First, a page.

Skip to main content

Voices. Knowledge. Solutions.

Resilience Through Design Partnerships Drive Drainage Solutions

The water is rising in Charleston Harbor, just as it is in many other places because of climate change. But sea level rise is not the only thing that has threatened the City of Charleston’s Low Battery seawall. Rain and storm surge events over the decades along with the simple aging of the early-20th-century infrastructure have created challenges and brought the seawall closer to structural failure.

The city responded to these threats with a multifaceted rebuilding project, addressing not only the structural needs but recreational opportunities and appearance concerns as well. The project became a showcase for a mobile tour during the Municipal Association of South Carolina’s Annual Meeting in July. Charleston’s Director of Stormwater Management Matthew Fountain presented alongside the Town of James Island’s Public Works Director Mark Johnson about the stormwater drainage improvements their municipalities created after collaborating. 

Standing on the new Low Battery, two feet higher than the old one, and with construction still advancing in the distance, Fountain described the challenges presented by the original seawall construction in the early 20th century, which created more buildable land from what had been a marsh.

“They built a wall, and they built the ground right up to the point [where] it wouldn’t flood that day,” he said. 

Rebuilding the seawall opened up the potential for handling many issues holistically, so the city could “leverage more things out of a single project,” Fountain said. 

Charleston’s Director of Stormwater Management Matthew Fountain explains 
the city’s Low Battery seawall repair project.

The project has gone far beyond addressing drainage capacity. It has also replaced water and sewer lines and rebuilt the street with traffic-calming devices. It expanded sidewalks, added handicapped accessibility, and even pursued new beautification with periodic bench-lined parklets. Fountain noted that the iconic Battery is part of a heavily-traveled recreation 
corridor that connects the Cooper River Bridge to the place on the Ashley River where the city has been working on a pedestrian bridge.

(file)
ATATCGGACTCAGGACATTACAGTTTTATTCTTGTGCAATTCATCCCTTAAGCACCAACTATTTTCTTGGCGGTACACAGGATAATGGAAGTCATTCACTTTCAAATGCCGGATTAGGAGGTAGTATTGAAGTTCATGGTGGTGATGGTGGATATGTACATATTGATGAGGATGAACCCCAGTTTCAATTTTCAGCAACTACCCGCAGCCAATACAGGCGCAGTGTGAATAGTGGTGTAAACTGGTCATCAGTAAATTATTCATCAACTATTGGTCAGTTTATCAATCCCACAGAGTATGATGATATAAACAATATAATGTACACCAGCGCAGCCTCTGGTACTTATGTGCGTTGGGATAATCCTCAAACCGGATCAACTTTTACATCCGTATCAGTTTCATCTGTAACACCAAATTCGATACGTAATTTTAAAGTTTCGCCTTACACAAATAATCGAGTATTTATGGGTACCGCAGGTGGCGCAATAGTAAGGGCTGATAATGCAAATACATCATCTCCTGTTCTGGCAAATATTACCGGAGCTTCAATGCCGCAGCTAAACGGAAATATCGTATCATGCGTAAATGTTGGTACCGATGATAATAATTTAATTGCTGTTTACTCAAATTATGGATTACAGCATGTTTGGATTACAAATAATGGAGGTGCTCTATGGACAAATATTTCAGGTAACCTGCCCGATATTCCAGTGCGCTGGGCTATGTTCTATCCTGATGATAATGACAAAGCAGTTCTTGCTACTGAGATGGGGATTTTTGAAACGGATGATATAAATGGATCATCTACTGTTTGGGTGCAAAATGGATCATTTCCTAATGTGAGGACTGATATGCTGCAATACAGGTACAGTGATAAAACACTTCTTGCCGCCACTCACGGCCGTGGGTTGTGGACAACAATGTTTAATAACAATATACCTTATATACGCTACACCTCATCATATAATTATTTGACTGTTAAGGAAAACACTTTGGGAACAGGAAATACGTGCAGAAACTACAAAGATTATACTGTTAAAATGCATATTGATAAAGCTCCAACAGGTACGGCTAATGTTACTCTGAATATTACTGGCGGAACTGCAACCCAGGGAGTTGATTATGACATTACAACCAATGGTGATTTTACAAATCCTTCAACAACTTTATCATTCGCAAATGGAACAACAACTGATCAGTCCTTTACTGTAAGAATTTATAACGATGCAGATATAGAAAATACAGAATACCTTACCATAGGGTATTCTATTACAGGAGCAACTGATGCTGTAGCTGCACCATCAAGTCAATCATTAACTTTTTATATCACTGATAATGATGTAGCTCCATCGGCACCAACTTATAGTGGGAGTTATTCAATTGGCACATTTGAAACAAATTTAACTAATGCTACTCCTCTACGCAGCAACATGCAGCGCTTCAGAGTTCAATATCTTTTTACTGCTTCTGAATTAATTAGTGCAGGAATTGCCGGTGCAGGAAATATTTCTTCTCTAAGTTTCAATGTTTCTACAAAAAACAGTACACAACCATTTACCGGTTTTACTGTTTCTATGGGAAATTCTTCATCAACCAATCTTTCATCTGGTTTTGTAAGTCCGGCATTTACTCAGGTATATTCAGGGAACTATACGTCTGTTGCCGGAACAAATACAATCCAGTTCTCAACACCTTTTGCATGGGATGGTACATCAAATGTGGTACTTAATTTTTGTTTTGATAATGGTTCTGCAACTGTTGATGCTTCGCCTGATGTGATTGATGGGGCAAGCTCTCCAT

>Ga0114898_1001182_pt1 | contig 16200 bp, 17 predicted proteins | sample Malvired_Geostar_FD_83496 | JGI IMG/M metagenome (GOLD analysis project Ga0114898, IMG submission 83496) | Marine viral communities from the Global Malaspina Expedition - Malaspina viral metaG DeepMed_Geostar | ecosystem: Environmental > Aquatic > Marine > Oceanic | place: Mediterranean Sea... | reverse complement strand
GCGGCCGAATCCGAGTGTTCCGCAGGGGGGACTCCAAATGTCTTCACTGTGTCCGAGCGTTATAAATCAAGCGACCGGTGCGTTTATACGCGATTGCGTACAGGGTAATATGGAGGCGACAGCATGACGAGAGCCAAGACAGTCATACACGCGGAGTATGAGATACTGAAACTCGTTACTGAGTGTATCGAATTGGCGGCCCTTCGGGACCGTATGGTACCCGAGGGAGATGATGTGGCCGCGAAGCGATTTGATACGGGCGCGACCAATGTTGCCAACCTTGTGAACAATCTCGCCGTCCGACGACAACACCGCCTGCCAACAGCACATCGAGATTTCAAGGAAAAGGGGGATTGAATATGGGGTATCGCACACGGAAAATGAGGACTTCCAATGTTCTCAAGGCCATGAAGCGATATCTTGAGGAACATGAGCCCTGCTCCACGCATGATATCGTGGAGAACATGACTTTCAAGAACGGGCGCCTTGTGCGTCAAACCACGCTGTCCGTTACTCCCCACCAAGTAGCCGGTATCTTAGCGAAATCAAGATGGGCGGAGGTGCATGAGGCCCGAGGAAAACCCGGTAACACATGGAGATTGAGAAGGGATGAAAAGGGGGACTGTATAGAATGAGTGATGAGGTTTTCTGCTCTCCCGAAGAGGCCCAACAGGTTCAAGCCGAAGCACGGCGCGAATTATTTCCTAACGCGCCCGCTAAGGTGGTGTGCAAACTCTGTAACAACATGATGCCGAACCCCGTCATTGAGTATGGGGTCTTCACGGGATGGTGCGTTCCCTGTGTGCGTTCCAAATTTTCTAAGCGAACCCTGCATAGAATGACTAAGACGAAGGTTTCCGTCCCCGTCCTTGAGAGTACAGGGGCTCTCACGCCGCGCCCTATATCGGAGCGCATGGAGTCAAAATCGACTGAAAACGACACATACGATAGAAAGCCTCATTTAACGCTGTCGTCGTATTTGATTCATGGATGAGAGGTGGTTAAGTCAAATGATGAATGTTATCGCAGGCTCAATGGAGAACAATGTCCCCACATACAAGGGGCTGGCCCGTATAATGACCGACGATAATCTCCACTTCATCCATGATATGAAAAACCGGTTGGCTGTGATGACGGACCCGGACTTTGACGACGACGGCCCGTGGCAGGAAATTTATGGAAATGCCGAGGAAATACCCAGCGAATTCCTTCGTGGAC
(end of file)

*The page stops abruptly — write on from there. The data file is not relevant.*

“We tried to make this a very attractive project,” he said. 

The area’s status as a tourism destination allowed for many millions of dollars of funding from accommodations and hospitality tax funding, but its importance to Charleston’s image also created many concerns about whether raising the seawall would detract from the city’s appearance. Fountain reported the project has been “incredibly well-received.”

“It’s one of the few projects I’ve ever worked on as a capital engineer that has almost no detractors,” he said, adding that even people who don’t live on the peninsula will still “run on it, bike on it, fish on it. People who live on the Battery are excited about how beautiful it looks.” 

A portion of the City of Charleston’s historic low battery seawall receives upgrades 
and an increase in height.

The bus tour also brought Annual Meeting attendees to James Island Town Hall, where Mayor Bill Woolsey called the guests’ attention to the native vegetation in the facility’s retention pond and bioswales, which are depressions that take in and filter stormwater. At the town hall, James Island’s Mark Johnson joined Michael Fountain in explaining the intergovernmental collaborations for drainage improvements. 

In 2019, the City of Charleston joined with the Town of James Island and Charleston County for a wide-ranging drainage study, identifying drainage basins and prioritizing problem areas. Both municipalities updated their design standards manuals. 

On James Island, the project’s main objective was to protect older homes from the drainage issues created by newer construction — a major issue in a region that has become known for its extreme land development pressure. 

Johnson noted that new homes built as infill development tend to be built up higher, “so all the water goes to the neighbors. Then I get phone calls, and I don’t like getting phone calls like that.” 

The updated design standards required offsite drainage impacts to be identified and managed. They aim for developers to work with the existing landscape and natural systems rather than against them, preventing or at least slowing down runoff — in the effort to keep stormwater under control, every minute and every gallon counts. 

“Green infrastructure,” as Johnson noted, can be anything from rain gardens that retain water to filtration trenches or rain barrels. 

“We’re going to start having classes for residents here at town hall so they can learn how to do these things,” he said. “We have most of the practices, right now, here that they can look at.”

Fountain noted that sudden summer thunderstorms have grown more disruptive over time in the Charleston region, especially when they combine with offshore winds pushing water into drainage systems, or the exceptionally high tides known as King Tides. These growing challenges have created much more intergovernmental collaboration to create solutions.

“I think one of the really big takeaways is that the town, the city, the county and [the SC Department of Transportation] have all gotten together and collaboratively said, ‘Let’s resolve drainage.’ Because water doesn’t know what jurisdiction it’s in. It crosses jurisdictions all the time,” he said.